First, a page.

by Karla Zamora with Dave Franco | June 23, 2019

She had always been such a good girl. That is why when my daughter, upon reaching her teens, started to have angry, violent mood swings and was running away from home, I chalked it up to a teenage fazea little last outburst before entering adulthood. I decided to sit idly by and wait it out.

But it was when I noticed cuts on her wrists that I knew it wasn’t merely teenage angst that was initiating her behavior. My girl was in trouble.

When “the conversation” finally happened, I simply was not prepared for what she was about to tell me. My husband, her stepdad, had been doing to her all the things that lodge deep inside a mother and construct her deepest, darkest fears. I simply had no coping mechanism for what my precious daughter had experienced. She was prey for this man for years—someone I had brought into our home.   

It was a mixture of guilt and aghast and regret and horror that shot through my soul. But my body also felt profoundly numb, and somehow it rendered me incapable of the kind of care and concern she hoped for. She needed me to come apart or smother her with love and concern—or both. But the end result was that I completely disappointed her—I believe I was in shock. Not only did my husband take away her childhood, but I had also managed to leave her emotionally alone.

Not only did my husband take away her childhood, but I had also managed to leave her emotionally alone.

When the full weight of what we had done to her hit me, I kicked my husband out of the house, then locked myself in my bedroom, fell to my knees and cried in a way I had no idea I could. I cried out to God one thing—long sorrowful wails of “Why?” 

In my hours-long emotional letting, I suddenly heard a voice. “I want you to know I love you, and I know how you feel. I want you to get up and wipe away your tears. Take care of your kids. I’ll take care of this situation.”

I had the thinnest of relationships with God at the time. I knew who He was, but not much more. That is why when I heard that voice, I knew it was nothing I had heard or conjured before. God was talking to me. 

I did what He asked. I got up, wiped my tears, and went about my business of taking care of my family. Now, what happened next is why I find myself feeling so tender about God. So that I would know beyond a shadow of a doubt that He was guiding my steps, He moved me out of my house and into a one-bedroom apartment in the most miraculous of ways. Financially strapped but in desperate need of a place to live, I walked up to an apartment manager and asked if he had a vacancy. He said yes, then offered me a deal that does not comport with reality. The only way someone like him could offer what he did would be if he knew my story—but he did not know it. This was his offer without me even asking: half the rent. No background check. No credit check. No application. And a management position. 

My gratitude for God’s leading went through the roof. I knew that He was taking me into a new life. 

Desperately wanting to be there for my daughter, I found my way to the Rock’s Sexual Abuse Recovery Ministry even though I was not a victim myself. But I wanted to pave the way for her to join me. She never did.

But not knowing that, I continued to attend, to learn, and be ready in case she wanted to come and get help.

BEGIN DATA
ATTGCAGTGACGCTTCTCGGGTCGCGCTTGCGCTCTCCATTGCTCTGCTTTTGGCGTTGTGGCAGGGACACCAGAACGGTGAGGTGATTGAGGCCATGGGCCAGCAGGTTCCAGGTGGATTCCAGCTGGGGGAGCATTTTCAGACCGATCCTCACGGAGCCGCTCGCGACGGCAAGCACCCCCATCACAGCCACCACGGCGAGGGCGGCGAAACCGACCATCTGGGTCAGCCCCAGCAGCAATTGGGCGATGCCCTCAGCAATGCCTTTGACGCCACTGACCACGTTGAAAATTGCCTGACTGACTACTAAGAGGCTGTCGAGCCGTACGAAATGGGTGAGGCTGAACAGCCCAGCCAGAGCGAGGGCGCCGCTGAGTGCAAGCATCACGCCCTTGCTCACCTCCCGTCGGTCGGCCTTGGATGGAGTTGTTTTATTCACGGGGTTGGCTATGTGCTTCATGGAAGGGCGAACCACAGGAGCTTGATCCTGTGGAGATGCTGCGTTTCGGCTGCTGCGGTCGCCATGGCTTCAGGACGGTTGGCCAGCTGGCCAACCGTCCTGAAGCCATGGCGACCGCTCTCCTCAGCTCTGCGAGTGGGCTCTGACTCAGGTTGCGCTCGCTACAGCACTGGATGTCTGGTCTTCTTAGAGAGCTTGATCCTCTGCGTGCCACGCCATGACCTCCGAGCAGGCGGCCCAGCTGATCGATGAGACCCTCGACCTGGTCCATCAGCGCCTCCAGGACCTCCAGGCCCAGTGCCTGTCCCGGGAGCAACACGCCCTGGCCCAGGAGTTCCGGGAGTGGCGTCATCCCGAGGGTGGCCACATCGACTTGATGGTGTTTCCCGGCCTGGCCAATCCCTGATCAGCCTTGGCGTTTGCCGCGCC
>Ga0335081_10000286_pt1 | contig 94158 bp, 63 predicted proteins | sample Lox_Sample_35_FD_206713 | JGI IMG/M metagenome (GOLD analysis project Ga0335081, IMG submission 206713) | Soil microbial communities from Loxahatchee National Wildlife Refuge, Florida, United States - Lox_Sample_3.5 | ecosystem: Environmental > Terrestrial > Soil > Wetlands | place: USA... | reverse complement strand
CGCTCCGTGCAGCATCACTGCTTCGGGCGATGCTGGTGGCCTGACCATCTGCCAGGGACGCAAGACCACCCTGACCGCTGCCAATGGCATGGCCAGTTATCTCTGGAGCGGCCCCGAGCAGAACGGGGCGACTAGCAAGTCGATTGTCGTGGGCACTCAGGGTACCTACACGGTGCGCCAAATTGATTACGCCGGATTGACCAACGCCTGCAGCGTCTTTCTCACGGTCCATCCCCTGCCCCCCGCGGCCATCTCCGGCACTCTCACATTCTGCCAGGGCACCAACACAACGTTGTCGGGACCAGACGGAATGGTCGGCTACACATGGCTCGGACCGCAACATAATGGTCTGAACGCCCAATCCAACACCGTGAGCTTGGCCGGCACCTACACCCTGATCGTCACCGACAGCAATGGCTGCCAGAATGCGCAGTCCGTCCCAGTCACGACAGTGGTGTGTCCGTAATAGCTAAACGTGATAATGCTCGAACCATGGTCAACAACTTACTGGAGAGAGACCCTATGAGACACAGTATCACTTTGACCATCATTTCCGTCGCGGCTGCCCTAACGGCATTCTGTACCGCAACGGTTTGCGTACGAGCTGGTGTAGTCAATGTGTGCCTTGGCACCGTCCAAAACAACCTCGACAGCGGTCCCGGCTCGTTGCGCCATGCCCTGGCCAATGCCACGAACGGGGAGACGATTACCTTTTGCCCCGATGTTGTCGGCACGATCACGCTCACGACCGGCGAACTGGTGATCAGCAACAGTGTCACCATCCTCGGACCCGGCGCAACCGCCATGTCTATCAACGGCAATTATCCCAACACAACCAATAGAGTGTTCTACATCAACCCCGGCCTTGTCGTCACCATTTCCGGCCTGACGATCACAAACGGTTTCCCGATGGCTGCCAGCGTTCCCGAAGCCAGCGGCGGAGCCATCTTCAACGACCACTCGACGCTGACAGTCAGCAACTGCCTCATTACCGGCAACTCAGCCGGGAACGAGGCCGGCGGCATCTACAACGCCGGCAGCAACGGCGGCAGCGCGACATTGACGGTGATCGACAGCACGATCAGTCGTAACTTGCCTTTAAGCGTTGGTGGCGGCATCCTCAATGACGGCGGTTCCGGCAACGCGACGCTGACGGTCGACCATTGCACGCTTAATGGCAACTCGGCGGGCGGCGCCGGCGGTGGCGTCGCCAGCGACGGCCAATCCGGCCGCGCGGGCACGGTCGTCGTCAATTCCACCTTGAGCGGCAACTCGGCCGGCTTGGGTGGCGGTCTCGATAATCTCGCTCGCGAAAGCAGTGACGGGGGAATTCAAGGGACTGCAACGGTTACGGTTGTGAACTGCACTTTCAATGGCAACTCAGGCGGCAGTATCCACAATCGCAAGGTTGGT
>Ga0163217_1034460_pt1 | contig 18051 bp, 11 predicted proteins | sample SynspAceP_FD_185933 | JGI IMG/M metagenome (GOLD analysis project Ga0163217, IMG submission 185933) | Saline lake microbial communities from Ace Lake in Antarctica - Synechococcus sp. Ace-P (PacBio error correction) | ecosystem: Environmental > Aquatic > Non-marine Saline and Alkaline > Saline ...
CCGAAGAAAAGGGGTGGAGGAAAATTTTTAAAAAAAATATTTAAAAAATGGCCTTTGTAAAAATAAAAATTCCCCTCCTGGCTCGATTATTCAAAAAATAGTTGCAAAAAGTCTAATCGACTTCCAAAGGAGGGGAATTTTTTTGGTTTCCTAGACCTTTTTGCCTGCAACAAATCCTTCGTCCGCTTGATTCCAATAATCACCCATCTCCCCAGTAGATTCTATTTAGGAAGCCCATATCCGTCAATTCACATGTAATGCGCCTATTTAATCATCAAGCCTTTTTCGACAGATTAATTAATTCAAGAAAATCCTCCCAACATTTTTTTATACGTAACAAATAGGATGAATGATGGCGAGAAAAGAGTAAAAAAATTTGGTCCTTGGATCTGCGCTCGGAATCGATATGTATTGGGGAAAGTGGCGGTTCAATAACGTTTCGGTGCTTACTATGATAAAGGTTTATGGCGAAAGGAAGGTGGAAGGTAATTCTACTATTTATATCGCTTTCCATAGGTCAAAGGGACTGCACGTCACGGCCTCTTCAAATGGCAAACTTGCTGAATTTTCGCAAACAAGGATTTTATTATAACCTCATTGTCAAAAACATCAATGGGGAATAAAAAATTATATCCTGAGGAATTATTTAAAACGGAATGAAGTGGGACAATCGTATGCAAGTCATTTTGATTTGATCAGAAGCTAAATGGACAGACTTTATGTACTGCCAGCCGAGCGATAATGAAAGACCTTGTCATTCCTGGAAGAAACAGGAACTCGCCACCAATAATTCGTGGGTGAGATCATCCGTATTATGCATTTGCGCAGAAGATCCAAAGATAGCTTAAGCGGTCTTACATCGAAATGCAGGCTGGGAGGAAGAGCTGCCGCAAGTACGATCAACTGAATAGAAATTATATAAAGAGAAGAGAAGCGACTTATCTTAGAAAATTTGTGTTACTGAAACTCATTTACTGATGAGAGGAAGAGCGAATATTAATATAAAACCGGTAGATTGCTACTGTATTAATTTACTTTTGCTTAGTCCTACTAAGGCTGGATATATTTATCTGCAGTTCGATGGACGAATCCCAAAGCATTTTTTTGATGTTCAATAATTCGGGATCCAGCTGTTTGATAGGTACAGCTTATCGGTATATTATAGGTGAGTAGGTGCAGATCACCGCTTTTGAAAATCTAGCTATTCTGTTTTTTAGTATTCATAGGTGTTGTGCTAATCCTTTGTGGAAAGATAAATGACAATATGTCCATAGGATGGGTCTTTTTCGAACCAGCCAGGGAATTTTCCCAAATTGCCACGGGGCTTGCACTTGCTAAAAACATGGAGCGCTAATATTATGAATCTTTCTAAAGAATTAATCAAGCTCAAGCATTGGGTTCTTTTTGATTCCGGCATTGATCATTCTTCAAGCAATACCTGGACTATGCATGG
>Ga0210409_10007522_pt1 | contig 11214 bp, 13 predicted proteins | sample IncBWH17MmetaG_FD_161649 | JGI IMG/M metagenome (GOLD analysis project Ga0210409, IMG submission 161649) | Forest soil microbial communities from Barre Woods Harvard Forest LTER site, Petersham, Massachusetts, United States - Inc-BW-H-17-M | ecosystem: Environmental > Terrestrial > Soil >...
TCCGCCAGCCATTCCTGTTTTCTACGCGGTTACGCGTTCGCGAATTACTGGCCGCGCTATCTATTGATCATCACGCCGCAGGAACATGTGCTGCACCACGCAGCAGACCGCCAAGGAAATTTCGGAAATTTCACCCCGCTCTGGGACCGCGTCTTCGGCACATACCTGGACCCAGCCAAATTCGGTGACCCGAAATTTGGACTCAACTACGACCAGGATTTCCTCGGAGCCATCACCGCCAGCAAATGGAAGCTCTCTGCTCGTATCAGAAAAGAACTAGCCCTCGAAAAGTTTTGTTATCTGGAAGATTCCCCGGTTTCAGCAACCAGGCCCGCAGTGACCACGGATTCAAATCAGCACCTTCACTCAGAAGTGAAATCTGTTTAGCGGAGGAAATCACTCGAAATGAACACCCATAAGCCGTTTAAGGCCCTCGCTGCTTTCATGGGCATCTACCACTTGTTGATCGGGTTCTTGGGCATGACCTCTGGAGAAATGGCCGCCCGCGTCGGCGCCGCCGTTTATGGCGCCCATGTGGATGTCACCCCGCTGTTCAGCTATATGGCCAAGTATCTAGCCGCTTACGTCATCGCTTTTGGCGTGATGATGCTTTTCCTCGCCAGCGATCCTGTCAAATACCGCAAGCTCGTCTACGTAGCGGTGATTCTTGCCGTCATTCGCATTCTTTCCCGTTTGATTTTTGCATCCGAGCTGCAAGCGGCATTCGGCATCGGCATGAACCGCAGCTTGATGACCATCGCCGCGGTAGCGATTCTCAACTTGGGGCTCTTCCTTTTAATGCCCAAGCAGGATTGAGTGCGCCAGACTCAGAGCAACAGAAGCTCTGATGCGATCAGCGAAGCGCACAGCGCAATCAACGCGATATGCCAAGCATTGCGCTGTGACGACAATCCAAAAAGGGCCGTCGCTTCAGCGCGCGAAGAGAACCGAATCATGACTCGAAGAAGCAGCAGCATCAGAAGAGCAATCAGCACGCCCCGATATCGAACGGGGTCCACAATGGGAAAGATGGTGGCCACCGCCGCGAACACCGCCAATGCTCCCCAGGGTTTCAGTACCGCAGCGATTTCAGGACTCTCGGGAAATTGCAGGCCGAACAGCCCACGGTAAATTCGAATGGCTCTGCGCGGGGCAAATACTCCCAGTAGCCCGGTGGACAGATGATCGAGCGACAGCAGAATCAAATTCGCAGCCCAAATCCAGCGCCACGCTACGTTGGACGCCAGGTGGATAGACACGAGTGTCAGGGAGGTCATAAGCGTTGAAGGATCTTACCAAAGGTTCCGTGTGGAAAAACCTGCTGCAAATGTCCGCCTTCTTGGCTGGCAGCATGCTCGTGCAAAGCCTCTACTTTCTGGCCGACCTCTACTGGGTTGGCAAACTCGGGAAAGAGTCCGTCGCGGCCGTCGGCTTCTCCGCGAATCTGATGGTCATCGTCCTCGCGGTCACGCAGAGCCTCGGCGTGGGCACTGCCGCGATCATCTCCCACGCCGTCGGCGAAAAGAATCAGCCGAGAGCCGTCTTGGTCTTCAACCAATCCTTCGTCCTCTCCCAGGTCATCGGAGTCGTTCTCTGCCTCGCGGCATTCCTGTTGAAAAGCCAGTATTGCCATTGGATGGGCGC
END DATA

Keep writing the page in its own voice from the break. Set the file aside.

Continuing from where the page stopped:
In the process, the leadership of the ministry bounced around to a few people, and all of a sudden, it came to my doorstep. Here I was, just holding down the fort, waiting for my daughter and all of a sudden I was considering taking over the leadership. It was so strange, so out of the blue, I had to consider that the same God who spoke to me and found my miracle apartment might just be behind this.

I had to consider that the same God who spoke to me and found my miracle apartment might just be behind this.

I went to the Healing Rooms at the Rock City Heights campus to seek God’s leading, and four women prayed over me, calling down the Holy Spirit in a way I had never experienced before. With the prayer completed and my eyes still closed, one of the ladies asked me what I saw.

It was a remarkable thing to ask because, at the very moment, my mind’s eye was looking at the most vivid, beautiful, color-saturated red rose—like nothing I had ever seen with my physical eyes. I knew God was speaking again, only this time, He was saying, This is how I see my daughters. Perfect. Spectacular. Glorious. It’s time to rise.

Suddenly, it was clear. It was time for me to rise and step into my calling.

Today, I lead the Sexual Abuse Recovery Ministry. We provide a safe, non-judgmental environment where women come to find information and support and the loving arms of sisterhood as we look to God for healing. The number of women who have reached out is staggering. And the years they have been stuffing down shame over something that happened either recently or as little girls is a travesty. 

We need to be together, and we are. God is moving mightily, and lives are being changed. I’m in the process of creating a Sexual Abuse Recovery Ministry at every Rock campus. Lord willing, it will happen soon. You can look for a ministry called I Will Rise coming to your campus—it will be the one with a red rose logo.


POSTSCRIPT: Recently, at the I Will Rise tent we erect outside the Rock for promoting the ministry, we had a visitor that I wasn’t expecting. My daughter came and happily joined us and enjoyed all the red roses that decorated the table—while I quietly quaked with excitement. She said she would like to come and help the ministry once a month. 

God is good. 

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